What about the Chinese people and their freedom of speech then?

With a rich, if somewhat inscrutable to us, heritage, the Chinese are hardly a stupid or insentient people. When they are fed up enough, they will redeem themselves.

* n.b. The word “business” here is used to indicate a commercial, profit-making enterprise, funded by private individuals and/ or other commercial institutions. A body such as UNHCR or Amnesty International would not be a “business” by this definition.

Late edits (March the 25th): Links on the issue: My agreement is not a necessary condition for links to be included.

Google’s slow boat from China or slow death? (Telegraph);

Google’s Quixotic China challenge (Business Week);

Google, China and the Art of War (Guardian); via Salil who has commented below;

While you read an explanation of why Google’s move saves face for China, remember the flanking manoeuvre as applicable to diversified businesses.

China Unicom won’t allow Google on mobiles using Android

China reminds Sergey Brin of Russia and WSJ in a hilarious moment says he is using that experience to shape Google’s China strategy. Hilarious because Brin left Russia when he was 6!  His parents remained and tolerated Russia till they were good and ready. They redeemed themselves, when they were ready. Just as the Chinese will.

Google also censors elsewhere: Bahrain, Bangladesh, Belarus, Brazil, Burma, Cuba, Ethiopia, Fiji, Indonesia, India, Iran, Morocco, North Korea, Pakistan, Saudi Arabia, Spain, Syria, Thailand, Tunisia, Turkey, Turkmenistan, the UAE, Uzbekistan and Vietnam.

More on India’s “reasonable restrictions” on free speech here.

Rape, pillage and philanthropy: via Hemant, who has also commented below.

http://shefaly-yogendra.com/

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80 Controversial and Disturbing Print Ads


Let’s look at these advertisements objectively with an open and analytical mind and appreciate the creativity that went into it. One has to wonder how the creative directors and designers came up with these concepts. What was the thought process and rational behind their radical ideas? Was there prior censorship and surveying done in a control group before the decision to go ahead with the advert was made? No matter the response, such advertisements do exist and are on the rise. Does challenging the norm by being controversial and extreme payoff by leaving an impact or making an impression on viewers? This is an answer we’d love to find out.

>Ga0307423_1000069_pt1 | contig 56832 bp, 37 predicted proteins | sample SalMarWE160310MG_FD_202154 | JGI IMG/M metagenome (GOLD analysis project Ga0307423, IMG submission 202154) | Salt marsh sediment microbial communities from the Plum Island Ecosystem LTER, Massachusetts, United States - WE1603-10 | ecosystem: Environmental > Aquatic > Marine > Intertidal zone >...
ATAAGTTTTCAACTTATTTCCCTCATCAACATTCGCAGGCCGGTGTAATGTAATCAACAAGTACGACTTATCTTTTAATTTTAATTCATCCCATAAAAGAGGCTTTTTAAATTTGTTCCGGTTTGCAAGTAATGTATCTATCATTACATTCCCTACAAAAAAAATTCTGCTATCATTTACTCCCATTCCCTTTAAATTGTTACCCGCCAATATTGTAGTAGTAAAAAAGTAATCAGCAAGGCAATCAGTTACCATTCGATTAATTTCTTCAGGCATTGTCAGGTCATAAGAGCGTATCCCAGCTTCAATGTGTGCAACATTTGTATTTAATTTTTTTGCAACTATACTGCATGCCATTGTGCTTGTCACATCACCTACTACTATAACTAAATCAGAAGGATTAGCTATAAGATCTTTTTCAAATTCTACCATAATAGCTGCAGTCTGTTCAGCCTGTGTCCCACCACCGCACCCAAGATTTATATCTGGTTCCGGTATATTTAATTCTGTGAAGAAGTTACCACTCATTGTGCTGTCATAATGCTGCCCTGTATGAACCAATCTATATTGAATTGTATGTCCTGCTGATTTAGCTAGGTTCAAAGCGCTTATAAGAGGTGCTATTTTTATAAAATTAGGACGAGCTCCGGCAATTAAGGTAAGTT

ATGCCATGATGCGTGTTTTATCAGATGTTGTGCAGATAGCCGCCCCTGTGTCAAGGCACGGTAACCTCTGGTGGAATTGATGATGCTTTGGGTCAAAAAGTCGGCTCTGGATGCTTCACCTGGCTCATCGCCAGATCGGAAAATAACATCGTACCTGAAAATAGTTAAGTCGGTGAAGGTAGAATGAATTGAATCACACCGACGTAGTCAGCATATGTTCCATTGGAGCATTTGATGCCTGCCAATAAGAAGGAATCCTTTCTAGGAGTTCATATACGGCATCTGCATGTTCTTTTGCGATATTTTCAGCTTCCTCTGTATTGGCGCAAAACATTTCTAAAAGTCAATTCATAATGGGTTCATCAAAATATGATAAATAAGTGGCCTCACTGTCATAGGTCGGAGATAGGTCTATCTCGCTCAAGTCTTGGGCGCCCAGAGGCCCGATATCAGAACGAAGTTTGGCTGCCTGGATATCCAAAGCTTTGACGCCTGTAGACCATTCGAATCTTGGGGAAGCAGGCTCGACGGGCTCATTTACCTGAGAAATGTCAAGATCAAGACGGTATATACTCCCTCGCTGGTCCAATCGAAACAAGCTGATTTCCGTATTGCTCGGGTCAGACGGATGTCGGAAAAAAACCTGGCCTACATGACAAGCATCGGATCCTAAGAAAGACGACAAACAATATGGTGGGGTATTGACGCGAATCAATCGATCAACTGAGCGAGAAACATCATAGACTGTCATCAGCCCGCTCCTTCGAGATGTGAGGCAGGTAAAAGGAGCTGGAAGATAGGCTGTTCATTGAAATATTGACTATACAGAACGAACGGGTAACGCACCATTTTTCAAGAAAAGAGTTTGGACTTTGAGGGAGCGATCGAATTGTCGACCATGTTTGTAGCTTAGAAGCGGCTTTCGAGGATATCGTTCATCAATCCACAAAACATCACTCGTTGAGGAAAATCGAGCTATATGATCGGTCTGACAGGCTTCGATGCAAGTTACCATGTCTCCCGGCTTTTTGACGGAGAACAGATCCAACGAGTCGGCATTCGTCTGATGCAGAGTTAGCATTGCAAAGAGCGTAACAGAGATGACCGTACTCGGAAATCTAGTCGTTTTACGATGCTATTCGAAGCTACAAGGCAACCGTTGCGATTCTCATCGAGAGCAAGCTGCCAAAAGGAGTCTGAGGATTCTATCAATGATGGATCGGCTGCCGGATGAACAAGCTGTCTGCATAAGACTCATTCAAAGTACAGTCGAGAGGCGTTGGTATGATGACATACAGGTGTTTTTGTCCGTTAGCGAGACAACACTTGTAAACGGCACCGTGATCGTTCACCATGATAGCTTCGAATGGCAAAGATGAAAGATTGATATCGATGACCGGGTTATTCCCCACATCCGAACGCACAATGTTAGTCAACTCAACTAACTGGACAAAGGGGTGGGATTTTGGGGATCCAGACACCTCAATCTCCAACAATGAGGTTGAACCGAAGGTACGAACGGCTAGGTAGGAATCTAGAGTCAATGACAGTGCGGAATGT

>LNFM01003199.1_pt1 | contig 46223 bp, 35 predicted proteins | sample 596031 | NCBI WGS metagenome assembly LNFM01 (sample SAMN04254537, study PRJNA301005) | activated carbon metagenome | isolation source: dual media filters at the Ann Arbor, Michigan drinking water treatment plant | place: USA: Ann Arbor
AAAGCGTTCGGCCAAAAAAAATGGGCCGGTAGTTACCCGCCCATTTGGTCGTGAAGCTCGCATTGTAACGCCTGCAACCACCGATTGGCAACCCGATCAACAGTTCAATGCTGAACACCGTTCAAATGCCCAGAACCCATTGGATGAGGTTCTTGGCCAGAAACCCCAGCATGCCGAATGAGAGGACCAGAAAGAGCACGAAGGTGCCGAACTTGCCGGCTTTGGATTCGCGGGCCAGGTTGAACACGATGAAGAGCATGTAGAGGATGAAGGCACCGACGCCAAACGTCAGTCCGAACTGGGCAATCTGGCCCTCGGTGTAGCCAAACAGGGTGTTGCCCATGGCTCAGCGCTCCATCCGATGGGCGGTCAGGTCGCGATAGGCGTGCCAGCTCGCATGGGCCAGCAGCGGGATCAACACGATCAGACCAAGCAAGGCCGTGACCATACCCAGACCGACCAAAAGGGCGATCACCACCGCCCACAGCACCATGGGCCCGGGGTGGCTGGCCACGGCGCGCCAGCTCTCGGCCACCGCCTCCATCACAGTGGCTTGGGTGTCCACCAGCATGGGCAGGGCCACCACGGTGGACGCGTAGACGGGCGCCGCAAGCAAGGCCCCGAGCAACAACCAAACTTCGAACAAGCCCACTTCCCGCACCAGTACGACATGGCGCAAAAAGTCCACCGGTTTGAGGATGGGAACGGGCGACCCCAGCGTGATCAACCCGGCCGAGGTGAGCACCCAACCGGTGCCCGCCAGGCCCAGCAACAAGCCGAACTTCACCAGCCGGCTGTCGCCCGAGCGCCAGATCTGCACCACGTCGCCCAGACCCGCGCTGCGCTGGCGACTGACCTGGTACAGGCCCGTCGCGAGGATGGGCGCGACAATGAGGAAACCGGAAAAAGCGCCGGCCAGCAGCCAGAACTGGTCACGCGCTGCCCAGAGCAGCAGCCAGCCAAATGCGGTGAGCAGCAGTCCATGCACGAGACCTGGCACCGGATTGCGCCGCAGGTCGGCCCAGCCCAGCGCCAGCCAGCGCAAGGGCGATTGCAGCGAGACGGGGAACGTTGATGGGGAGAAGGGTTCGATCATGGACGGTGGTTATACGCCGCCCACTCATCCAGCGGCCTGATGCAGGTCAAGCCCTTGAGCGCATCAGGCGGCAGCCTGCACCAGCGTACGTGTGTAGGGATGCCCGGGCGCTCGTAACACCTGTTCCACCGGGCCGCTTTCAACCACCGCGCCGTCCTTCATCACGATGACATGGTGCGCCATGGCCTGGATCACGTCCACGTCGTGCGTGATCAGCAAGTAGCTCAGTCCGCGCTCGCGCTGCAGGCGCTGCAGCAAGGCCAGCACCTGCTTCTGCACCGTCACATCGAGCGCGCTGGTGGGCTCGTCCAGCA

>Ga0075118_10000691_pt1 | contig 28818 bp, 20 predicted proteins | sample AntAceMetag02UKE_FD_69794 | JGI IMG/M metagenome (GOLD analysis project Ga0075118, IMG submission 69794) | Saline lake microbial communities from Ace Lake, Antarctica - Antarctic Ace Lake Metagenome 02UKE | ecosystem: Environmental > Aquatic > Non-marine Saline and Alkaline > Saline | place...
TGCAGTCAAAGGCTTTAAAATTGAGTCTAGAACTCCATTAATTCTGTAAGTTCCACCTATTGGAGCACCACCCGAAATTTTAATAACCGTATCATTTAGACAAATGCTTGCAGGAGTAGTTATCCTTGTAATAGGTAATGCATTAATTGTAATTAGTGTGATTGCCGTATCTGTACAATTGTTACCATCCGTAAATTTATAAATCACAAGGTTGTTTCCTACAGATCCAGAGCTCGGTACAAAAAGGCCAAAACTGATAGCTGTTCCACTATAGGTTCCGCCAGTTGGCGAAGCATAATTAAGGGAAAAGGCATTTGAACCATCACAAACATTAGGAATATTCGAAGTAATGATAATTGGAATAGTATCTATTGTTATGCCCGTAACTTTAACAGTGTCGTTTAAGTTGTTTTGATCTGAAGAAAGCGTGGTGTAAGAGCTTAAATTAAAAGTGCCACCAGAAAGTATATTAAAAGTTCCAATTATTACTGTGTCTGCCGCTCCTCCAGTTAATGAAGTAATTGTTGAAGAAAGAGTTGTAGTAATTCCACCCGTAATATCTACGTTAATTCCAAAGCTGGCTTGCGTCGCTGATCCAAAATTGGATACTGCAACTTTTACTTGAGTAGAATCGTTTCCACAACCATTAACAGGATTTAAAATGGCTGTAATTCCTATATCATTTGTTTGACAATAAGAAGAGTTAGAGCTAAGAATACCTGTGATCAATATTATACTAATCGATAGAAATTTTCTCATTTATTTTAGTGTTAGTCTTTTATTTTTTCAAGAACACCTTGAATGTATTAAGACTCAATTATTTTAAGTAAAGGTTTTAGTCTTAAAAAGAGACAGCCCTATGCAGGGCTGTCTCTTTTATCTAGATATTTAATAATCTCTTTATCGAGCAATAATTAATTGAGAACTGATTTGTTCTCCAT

Here are 80 controversial advertisements that challenge the boundaries of what is socially and morally acceptable with the use of dark humour and shock tactics. These print advertisements often use gore, vulgarity, sex, violence, and sometimes religion to promote their products or bring across the organisations’ message. These adverts either challenge social, political or moral propriety. That is why some of these advertisements are banned in certain countries. Although the use of such adverts can be effective, it is not for the faint of heart or small of mind. Not everyone can appreciate the beauty in such clever and deliberate ugliness.

Ariel: Pervert
Ariel

Amnesty International: Archery
Archery

AMAM – Association of Women Against Genital Mutilation: Plastic doll
Amam

Alka-Seltzer: New Year
Alka Seltzer

Alac: Kitchen
Alac

Ace: Tarantula
Ace

A Bela Sintra: Foot
A Bela Sintra Foot

WWF: Blood
WWF

Amnesty International: Red Little Tender
Violence Against Women

Vergessen ist ansteckend: Tub
Vergessen

TMF: Army
TMF Leer más “80 Controversial and Disturbing Print Ads”